Sunday, June 23, 2024

Done Brothers Pocket £200 Million On William Hill Shares

Fred, and Peter Done, co-founders and owners of Betfred, have been operating in the gambling sector for over 50 years now, and remain hungry to grow their business despite their estimated joint fortune of £1.2 billion. The brothers come from humble beginnings in post-WW2 Salford, sharing a room with two siblings in a poor neighbourhood, and they helped their father operate his gambling business before off-course was legalised following the Betting and Gaming Act 1960.

Their calculated risk-taking over the decades – starting with a successful bet on England winning the World Cup in 1966 that helped capitalise the Betfred business has led to a portfolio of over 1,300 betting shops in the United Kingdom and Ireland, a vibrant on-line gambling platform , a US sports betting exchange introduced last year after legalisation of gambling in the States in 2018, together with a clutch of other profitable businesses.

According to WhichBookie the Done brothers are now poised to pocket just under £200 million, following the recently agreed £2.9 billion sale of their William Hill rivals to US entertainment giant, Caesars Entertainment Inc. Fred, 77-years old, and Peter Done, 73-years old, had cannily invested in William Hills shares over the past two years and increased their stake at least three times in 2020, doubling their shareholding to 6% since March. The brothers showed immense confidence in the gambling sector, despite the severe commercial hit of the coronavirus pandemic on Betfred and its rivals, and scented an opportunity to make a big bundle of cash as investor businesses circled William Hill as potential suitors.

Apollo Global Management Inc. and Caesars were both in the running but the William Hill Board accepted the Caesars’ offer, in part driven by the existing commercial relationship between the two companies – the two companies have a joint venture whereby William Hill’s sports betting applications and odds feature on US cable channel ESPN. Indeed Caesars already own 20% of William Hill’s US operation, which has exclusive rights to use the Caesar’s brand, and the impetus for the bid is Hill’s US bookmaking business, operated from 170 retail sites in 13 states. Naturally, the interest shown by both Apollo and Caesars caused the share price to soar, with a 600% rise since March, and the Done brothers have made a killing as a result.

But this may not be the end of the matter for the Done family as Caesars has made it clear that William Hill’s 1,400 UK betting shops are surplus to requirements, saying that their aim is to “seek suitable partners or owners”. Betfred has now expressed interest in the shops, keen to complete a successful purchase to double its retail business. However, it is believed that William Hill’s CEO Ulrik Bengtsson may be planning a buy-out of the UK operations and a number of private equity companies are also considering their options.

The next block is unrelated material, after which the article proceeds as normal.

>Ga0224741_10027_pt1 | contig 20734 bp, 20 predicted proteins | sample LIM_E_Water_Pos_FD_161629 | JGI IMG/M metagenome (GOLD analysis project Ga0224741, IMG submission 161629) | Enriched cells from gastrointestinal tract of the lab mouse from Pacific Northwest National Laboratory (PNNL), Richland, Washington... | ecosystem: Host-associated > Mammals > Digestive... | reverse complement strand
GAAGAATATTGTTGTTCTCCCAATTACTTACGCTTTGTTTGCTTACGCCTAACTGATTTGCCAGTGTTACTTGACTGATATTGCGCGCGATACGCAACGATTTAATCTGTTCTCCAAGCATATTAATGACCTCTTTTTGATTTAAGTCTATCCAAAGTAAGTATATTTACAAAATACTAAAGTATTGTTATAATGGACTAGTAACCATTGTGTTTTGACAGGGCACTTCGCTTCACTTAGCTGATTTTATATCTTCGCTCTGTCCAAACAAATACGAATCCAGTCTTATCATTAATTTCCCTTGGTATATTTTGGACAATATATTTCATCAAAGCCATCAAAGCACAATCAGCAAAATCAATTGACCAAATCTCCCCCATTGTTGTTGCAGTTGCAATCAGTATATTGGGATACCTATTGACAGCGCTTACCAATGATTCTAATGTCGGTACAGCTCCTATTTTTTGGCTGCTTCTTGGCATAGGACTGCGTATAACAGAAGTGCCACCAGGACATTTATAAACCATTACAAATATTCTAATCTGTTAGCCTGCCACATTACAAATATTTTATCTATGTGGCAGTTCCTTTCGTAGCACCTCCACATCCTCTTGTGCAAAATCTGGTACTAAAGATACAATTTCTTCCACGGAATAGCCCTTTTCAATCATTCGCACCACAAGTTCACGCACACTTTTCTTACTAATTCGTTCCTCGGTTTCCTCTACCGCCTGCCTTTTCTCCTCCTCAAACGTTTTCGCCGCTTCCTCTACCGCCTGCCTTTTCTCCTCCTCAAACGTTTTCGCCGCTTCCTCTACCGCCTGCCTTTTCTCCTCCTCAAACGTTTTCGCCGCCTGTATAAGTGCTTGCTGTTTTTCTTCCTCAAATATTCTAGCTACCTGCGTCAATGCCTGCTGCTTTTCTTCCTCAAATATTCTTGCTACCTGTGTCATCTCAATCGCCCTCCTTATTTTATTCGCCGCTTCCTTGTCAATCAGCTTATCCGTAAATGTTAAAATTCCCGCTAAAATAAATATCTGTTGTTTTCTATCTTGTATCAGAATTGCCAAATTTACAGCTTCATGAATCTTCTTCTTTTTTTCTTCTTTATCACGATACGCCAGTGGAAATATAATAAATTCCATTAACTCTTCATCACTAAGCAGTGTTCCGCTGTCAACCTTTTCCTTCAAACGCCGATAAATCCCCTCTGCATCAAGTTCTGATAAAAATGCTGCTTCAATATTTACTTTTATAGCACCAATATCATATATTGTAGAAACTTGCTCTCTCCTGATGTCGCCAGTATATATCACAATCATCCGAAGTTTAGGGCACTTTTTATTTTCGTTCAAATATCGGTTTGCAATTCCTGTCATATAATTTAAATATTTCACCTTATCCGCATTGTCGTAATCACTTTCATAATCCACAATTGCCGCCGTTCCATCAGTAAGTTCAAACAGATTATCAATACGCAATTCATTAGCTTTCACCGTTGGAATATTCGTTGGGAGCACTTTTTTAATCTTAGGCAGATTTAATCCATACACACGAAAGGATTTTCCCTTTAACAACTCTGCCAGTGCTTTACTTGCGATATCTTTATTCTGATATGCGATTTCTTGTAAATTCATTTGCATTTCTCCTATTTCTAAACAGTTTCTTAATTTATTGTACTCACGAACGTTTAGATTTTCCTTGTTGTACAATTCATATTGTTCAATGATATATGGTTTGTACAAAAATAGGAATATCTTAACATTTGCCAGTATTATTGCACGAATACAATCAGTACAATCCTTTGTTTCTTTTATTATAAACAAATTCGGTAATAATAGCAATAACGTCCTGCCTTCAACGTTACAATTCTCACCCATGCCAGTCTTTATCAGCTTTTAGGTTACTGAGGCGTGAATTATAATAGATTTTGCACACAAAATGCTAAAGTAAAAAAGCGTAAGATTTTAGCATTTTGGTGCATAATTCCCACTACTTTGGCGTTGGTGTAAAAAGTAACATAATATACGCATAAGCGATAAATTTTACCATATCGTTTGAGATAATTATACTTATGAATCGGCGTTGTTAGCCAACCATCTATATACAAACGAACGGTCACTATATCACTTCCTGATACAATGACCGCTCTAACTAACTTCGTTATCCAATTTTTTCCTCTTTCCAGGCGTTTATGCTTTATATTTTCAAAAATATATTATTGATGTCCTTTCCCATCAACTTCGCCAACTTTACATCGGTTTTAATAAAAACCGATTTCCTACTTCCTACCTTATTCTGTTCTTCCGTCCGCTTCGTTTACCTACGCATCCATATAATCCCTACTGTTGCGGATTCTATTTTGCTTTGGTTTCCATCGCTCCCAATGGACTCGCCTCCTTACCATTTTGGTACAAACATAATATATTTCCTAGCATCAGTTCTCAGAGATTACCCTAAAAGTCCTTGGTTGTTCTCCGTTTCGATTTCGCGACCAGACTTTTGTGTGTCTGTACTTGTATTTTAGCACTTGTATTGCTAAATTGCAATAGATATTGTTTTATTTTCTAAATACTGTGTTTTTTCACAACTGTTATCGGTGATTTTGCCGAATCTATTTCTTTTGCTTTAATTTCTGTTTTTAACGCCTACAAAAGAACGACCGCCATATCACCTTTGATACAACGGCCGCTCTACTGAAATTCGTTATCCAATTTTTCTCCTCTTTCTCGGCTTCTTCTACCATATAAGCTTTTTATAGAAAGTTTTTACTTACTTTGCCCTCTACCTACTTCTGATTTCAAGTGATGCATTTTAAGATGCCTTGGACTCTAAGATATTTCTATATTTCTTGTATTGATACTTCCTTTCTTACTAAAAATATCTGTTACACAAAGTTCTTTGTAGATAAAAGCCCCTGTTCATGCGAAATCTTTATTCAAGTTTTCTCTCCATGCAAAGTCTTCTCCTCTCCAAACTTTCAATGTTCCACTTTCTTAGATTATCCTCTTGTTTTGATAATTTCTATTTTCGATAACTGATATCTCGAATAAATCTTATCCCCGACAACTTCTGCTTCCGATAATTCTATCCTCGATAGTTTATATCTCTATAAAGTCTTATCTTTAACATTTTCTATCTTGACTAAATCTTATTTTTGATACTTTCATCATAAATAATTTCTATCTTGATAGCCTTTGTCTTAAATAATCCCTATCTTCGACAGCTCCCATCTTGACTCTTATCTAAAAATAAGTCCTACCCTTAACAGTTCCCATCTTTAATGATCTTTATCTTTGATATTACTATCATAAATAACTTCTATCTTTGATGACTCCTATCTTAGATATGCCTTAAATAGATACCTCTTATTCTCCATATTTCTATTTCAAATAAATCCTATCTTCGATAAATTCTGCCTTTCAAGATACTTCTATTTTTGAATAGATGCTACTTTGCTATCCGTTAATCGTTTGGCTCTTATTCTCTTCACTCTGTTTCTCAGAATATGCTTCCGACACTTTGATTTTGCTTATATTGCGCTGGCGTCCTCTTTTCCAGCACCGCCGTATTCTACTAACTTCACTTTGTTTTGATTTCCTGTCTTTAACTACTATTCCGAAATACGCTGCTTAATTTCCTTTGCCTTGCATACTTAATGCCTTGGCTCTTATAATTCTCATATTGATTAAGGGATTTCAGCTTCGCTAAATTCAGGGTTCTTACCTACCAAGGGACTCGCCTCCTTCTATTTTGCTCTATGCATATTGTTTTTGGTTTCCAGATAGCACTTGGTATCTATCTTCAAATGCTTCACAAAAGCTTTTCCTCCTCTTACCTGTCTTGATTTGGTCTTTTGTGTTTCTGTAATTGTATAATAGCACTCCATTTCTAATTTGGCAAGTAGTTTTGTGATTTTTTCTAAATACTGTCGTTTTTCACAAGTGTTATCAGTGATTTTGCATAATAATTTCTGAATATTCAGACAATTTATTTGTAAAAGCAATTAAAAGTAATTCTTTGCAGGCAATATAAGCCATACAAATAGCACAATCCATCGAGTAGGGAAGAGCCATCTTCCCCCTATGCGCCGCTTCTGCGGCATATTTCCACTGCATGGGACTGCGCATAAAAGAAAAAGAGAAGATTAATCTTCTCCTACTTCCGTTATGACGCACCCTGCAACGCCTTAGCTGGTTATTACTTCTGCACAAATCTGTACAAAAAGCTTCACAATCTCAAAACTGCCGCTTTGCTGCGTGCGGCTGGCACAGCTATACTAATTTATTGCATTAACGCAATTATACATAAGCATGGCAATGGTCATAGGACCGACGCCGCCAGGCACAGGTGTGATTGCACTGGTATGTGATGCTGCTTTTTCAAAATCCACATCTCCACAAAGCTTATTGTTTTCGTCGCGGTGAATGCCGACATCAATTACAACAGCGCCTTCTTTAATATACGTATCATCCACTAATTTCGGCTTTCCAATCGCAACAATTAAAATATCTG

The UK gambling sector has had a bumpy ride in recent years with increased pressure from Parliament and the Gambling Commission to protect vulnerable gamblers. Fred Done was critical of the Government’s decision in 2018 to limit the maximum wager on Fixed Odds Betting Terminals (FOTBs) in betting shops, from £100 to £2. However, canny operators in the sector – and we include Betfred in this category – have continued to deliver profits and the Done brothers were able to reward themselves with dividends of £10.2 million after reporting operating profits of nearly £75 million for the year ended September 2019.

In fact, the Bloomberg Billionaires Index estimates that Fred and Peter Done have enjoyed some £100 million of dividends from their business holdings in the past five years. The sale of William Hill will boost the brothers’ fortunes considerably and provide extra work for the family office set up in 2019 with the aim of establishing their own investment firm. The brothers rarely comment on their business dealings but a couple of years ago Fred Done did say “I’m in many businesses now, but bookmaking is still my first love. Fixing the odds, I enjoy it.” Mr Done’s passion transmutes into tangible business rewards and we congratulate him and his brother, Peter, on their success.

Sam Allcock
Sam Allcock
Sam heads up Cheshire-based PR Fire, an online platform that has already helped over 10,000 businesses to grab widespread media coverage on their news at an extremely accessible price point.

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